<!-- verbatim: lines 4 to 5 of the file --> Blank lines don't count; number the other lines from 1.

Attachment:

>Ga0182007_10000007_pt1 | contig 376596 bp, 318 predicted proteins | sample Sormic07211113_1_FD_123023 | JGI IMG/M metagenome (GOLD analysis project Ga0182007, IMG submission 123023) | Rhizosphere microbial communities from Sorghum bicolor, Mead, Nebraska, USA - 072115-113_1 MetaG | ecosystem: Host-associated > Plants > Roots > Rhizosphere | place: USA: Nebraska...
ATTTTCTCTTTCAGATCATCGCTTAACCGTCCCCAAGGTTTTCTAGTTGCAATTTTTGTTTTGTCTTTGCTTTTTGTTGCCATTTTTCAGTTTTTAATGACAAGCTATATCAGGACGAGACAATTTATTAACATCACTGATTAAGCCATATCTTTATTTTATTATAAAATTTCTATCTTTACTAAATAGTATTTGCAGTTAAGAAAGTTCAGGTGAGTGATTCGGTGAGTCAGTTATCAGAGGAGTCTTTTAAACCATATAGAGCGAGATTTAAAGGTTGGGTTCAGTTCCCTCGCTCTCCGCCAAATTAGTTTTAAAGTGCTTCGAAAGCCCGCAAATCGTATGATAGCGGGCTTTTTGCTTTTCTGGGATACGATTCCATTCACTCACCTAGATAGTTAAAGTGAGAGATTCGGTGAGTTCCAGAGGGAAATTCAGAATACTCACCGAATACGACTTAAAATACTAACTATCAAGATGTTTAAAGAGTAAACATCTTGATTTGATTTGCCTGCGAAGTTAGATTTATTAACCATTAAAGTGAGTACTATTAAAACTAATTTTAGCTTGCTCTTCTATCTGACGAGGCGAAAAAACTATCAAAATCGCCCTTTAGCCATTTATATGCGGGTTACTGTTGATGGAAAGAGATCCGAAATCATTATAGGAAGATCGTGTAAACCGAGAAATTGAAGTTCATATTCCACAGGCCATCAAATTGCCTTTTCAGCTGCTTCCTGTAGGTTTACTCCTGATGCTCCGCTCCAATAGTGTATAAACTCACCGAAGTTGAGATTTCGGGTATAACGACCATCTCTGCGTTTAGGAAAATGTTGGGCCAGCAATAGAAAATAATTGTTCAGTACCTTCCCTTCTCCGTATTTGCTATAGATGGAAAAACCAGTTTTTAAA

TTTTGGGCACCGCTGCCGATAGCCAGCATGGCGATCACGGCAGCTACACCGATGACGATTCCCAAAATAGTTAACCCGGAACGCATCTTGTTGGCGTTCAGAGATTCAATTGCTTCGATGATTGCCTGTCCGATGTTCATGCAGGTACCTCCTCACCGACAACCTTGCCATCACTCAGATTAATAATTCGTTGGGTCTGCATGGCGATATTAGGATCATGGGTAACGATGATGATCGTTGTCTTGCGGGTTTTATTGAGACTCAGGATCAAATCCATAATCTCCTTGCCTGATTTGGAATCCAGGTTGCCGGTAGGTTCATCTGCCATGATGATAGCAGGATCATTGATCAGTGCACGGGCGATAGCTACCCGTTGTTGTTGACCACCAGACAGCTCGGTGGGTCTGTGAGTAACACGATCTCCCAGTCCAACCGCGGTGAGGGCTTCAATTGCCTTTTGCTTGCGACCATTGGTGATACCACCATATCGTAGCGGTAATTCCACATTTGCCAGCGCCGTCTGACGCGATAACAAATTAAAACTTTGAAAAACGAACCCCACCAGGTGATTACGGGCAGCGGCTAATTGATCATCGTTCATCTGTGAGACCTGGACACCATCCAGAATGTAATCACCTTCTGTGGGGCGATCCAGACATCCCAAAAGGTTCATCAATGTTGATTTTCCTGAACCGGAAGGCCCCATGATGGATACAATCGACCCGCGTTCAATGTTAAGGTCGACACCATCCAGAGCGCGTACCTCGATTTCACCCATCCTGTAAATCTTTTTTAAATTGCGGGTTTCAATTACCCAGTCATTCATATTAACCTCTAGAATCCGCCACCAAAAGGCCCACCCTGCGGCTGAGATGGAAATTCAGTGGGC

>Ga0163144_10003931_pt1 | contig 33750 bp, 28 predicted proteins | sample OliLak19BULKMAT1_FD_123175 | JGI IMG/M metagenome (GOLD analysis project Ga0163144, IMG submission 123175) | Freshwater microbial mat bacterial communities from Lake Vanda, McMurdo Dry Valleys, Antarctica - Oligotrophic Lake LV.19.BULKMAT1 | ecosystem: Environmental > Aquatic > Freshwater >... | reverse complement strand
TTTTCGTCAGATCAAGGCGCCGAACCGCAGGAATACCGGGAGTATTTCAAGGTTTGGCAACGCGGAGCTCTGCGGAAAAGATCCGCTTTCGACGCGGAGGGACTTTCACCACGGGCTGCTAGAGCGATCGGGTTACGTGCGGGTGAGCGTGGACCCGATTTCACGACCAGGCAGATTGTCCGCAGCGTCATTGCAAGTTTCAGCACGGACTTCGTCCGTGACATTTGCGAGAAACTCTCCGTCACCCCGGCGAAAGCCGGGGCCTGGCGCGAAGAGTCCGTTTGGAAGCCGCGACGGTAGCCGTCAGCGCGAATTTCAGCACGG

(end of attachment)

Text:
>Ga0163144_10003931_pt1 | contig 33750 bp, 28 predicted proteins | sample OliLak19BULKMAT1_FD_123175 | JGI IMG/M metagenome (GOLD analysis project Ga0163144, IMG submission 123175) | Freshwater microbial mat bacterial communities from Lake Vanda, McMurdo Dry Valleys, Antarctica - Oligotrophic Lake LV.19.BULKMAT1 | ecosystem: Environmental > Aquatic > Freshwater >... | reverse complement strand
TTTTCGTCAGATCAAGGCGCCGAACCGCAGGAATACCGGGAGTATTTCAAGGTTTGGCAACGCGGAGCTCTGCGGAAAAGATCCGCTTTCGACGCGGAGGGACTTTCACCACGGGCTGCTAGAGCGATCGGGTTACGTGCGGGTGAGCGTGGACCCGATTTCACGACCAGGCAGATTGTCCGCAGCGTCATTGCAAGTTTCAGCACGGACTTCGTCCGTGACATTTGCGAGAAACTCTCCGTCACCCCGGCGAAAGCCGGGGCCTGGCGCGAAGAGTCCGTTTGGAAGCCGCGACGGTAGCCGTCAGCGCGAATTTCAGCACGG